The role of Lady Justice is an enduring symbol in American law. She proudly represents fairness and balance in our civil justice system. These ideals are held high among attorneys general and state leadership alike; they are crucial for leading a sound state government that stands for its people.
Our courts should represent fairness and transparency, but somehow the true meaning has slipped through the cracks. Lawsuits have been clogging our courts with instances where fictitious harm occurred. Slowly, Lady Justice has been tarnished by the rust of frivolous litigation.
In Pennsylvania, we can point with pride to the diverse talent across our state. We are home to some of the top universities, health care systems and manufacturers in the country. Our state’s trajectory aims to grow, but it is hindered by a looming shield — lawsuit abuse.
Put simply, lawsuit abuse occurs when lawyers and plaintiffs issue meaningless claims against large companies and small shops, with the intention of scoring a handsome payout.
Although these cases might seem innocent at first, they have detrimental effects on Pennsylvania’s economy and families. Lawsuit abuse impacts everyday lives. The jobs we count on, the ability to create jobs, access to the health care we receive and the overall health of our communities are all impacted by what happens in our courtrooms.
Turning to a solution, it is crucial that we elect state leaders who are transparent in their work and can bring us closer to stopping lawsuit abuse.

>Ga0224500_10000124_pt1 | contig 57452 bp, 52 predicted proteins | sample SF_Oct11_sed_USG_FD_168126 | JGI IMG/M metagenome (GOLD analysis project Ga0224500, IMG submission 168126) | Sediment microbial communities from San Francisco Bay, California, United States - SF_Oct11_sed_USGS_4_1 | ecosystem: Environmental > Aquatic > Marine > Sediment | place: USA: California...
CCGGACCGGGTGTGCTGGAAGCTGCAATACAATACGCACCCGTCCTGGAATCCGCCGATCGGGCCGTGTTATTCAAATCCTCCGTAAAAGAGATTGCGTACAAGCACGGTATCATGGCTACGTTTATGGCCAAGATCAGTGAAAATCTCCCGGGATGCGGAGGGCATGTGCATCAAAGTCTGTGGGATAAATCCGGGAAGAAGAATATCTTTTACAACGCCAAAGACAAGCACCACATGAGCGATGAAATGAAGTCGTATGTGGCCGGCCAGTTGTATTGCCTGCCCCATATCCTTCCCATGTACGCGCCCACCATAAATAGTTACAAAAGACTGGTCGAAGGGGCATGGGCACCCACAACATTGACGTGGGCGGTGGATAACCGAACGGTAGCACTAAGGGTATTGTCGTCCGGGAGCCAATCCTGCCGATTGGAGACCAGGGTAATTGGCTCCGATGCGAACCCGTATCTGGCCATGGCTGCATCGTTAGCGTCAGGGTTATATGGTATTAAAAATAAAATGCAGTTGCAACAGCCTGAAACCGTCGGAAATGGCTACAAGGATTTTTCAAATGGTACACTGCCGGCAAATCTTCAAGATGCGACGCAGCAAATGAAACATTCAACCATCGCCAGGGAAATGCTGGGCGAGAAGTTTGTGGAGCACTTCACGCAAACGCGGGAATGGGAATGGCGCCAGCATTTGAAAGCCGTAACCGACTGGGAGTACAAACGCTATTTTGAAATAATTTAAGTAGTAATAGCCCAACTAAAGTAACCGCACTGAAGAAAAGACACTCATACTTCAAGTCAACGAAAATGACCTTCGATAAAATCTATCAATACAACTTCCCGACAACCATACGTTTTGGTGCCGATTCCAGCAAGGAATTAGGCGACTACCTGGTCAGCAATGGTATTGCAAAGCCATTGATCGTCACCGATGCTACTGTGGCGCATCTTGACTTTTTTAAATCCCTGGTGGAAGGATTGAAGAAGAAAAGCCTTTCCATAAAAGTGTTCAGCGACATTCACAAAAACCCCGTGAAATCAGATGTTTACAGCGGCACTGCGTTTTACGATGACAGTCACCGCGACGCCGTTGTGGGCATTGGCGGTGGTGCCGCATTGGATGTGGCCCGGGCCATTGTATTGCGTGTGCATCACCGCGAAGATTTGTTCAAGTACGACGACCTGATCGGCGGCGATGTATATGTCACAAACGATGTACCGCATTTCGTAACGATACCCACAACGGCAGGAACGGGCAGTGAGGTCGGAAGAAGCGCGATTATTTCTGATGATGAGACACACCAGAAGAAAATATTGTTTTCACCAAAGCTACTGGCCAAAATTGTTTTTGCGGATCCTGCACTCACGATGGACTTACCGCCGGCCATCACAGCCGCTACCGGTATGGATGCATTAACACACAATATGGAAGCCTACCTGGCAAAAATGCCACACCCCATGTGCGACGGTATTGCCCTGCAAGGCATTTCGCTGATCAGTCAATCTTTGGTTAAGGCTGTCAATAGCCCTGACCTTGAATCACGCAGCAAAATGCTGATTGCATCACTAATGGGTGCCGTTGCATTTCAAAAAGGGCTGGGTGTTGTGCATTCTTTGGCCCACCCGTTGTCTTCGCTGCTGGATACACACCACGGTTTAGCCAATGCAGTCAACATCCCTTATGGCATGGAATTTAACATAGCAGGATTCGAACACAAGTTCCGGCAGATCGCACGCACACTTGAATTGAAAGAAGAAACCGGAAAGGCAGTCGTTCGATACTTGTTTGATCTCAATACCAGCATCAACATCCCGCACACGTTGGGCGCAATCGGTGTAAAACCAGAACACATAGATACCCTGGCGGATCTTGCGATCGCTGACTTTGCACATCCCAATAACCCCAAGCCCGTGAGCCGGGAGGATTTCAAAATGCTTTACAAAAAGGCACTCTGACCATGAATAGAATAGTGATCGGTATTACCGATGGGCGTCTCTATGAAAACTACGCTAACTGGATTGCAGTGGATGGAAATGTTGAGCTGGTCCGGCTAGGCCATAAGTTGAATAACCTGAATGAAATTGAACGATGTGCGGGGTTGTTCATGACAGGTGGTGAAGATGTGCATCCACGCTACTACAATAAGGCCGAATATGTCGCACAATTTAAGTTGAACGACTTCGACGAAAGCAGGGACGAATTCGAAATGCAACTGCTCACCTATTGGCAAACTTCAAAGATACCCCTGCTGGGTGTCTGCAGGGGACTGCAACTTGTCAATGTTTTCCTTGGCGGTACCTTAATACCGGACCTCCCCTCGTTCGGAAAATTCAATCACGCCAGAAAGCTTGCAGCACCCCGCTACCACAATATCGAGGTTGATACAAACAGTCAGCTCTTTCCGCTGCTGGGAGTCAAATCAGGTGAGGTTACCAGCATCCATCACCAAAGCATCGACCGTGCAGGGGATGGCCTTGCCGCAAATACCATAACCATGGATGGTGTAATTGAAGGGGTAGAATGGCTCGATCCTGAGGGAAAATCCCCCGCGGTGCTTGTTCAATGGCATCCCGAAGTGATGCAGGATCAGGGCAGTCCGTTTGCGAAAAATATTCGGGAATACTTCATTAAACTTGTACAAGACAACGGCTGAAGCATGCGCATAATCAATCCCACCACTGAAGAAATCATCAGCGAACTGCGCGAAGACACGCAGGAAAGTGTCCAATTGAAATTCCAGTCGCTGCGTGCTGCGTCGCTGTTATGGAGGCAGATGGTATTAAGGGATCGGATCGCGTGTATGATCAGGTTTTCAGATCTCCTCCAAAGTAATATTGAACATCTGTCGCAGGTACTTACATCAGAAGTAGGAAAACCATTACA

The state attorney general is an important figure who can influence legislation containing good governing principles and help reform our civil justice system back to Lady Justice’s intentions.
In this vein, it is my hope that both of our state attorney general candidates this year — incumbent Democrat Josh Shapiro and Republican candidate Heather Heidelbaugh — will make transparency and good governance a central focus of their campaign platforms.
I hope, too, that our candidates pledge to pursue and support Transparency in Private Attorney Contracting legislation, just as many other states have done.
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It is crucial that Pennsylvania’s attorney general contracts with outside counsel are disclosed. We need to ensure accountability of the attorney general and precise oversight over contingent-fee contracts used in state litigation.
Pennsylvanians deserve to know if attorneys hired by the state are political supporters of the attorney general and the specific terms and conditions of their representation.
Adherence to this code also will make sure all settlements over $250,000 are deposited directly in the state treasury for appropriation — eliminating any misdirection of funds.
By enforcing transparency, Pennsylvanians will have visibility into how their tax dollars, hours, services and fees are spent in litigation.
With Nov. 3 right around the corner, I hope Pennsylvanians keep in sight the true values Lady Justice holds.
As I’ve stressed above, keeping balanced and fair courts for all parties in the courtroom keeps true to our founding principles. We need a state attorney general who will carry integrity through our courts and insist on transparency when Pennsylvania hires private attorneys to litigate on behalf of its people.
The next attorney general must be willing to stand up for proper disclosure of our state’s private attorney contracting.
Curt Schroder is the executive director of the Pennsylvania Coalition for Civil Justice Reform.